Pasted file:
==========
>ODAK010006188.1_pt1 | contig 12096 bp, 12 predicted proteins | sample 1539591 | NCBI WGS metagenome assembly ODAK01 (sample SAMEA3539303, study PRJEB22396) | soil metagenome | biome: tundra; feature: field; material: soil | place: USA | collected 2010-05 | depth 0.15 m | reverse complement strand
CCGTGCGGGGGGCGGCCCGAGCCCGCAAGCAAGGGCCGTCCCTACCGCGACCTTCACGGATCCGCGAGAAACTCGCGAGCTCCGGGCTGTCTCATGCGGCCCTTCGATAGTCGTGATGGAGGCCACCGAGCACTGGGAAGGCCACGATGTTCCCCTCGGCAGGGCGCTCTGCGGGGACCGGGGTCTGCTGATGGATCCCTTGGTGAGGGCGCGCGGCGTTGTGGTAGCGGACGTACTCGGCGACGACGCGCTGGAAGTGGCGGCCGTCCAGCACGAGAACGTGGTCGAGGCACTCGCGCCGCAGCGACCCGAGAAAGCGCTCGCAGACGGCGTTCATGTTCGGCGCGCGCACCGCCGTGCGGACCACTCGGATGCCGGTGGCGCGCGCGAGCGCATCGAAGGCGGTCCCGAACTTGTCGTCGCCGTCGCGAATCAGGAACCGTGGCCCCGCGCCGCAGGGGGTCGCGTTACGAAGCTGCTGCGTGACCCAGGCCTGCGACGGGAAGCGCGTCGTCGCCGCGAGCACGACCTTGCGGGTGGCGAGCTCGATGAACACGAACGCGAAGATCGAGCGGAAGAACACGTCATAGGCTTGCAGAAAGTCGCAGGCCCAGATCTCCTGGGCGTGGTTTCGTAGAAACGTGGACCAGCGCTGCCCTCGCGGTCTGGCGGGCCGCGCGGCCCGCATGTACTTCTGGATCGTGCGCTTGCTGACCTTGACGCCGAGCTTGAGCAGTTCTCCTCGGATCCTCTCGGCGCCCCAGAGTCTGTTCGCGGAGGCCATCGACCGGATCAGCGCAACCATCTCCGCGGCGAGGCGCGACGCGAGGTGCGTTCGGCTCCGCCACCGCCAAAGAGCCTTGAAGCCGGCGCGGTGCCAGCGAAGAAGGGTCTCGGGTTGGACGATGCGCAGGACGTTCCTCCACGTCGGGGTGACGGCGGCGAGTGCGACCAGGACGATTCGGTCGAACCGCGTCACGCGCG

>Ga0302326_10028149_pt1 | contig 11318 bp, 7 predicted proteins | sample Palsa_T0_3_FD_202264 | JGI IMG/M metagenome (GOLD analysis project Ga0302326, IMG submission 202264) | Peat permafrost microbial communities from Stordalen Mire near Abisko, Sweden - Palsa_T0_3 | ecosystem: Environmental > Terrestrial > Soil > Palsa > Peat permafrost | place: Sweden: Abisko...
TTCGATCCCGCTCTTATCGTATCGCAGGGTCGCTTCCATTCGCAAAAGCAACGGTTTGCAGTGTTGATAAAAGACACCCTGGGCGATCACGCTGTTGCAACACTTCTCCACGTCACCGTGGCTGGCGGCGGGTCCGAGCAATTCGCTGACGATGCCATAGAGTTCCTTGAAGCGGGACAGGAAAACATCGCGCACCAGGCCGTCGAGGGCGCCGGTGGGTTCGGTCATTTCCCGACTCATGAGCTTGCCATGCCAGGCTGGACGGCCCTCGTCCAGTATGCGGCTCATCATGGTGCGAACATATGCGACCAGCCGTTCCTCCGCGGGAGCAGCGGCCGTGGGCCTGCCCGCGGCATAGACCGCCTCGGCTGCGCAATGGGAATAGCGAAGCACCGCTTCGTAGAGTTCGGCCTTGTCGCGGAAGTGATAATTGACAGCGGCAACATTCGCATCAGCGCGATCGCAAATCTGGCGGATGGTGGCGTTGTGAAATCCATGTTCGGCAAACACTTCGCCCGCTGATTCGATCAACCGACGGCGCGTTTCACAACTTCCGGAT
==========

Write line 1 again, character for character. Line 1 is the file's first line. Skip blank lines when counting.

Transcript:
>ODAK010006188.1_pt1 | contig 12096 bp, 12 predicted proteins | sample 1539591 | NCBI WGS metagenome assembly ODAK01 (sample SAMEA3539303, study PRJEB22396) | soil metagenome | biome: tundra; feature: field; material: soil | place: USA | collected 2010-05 | depth 0.15 m | reverse complement strand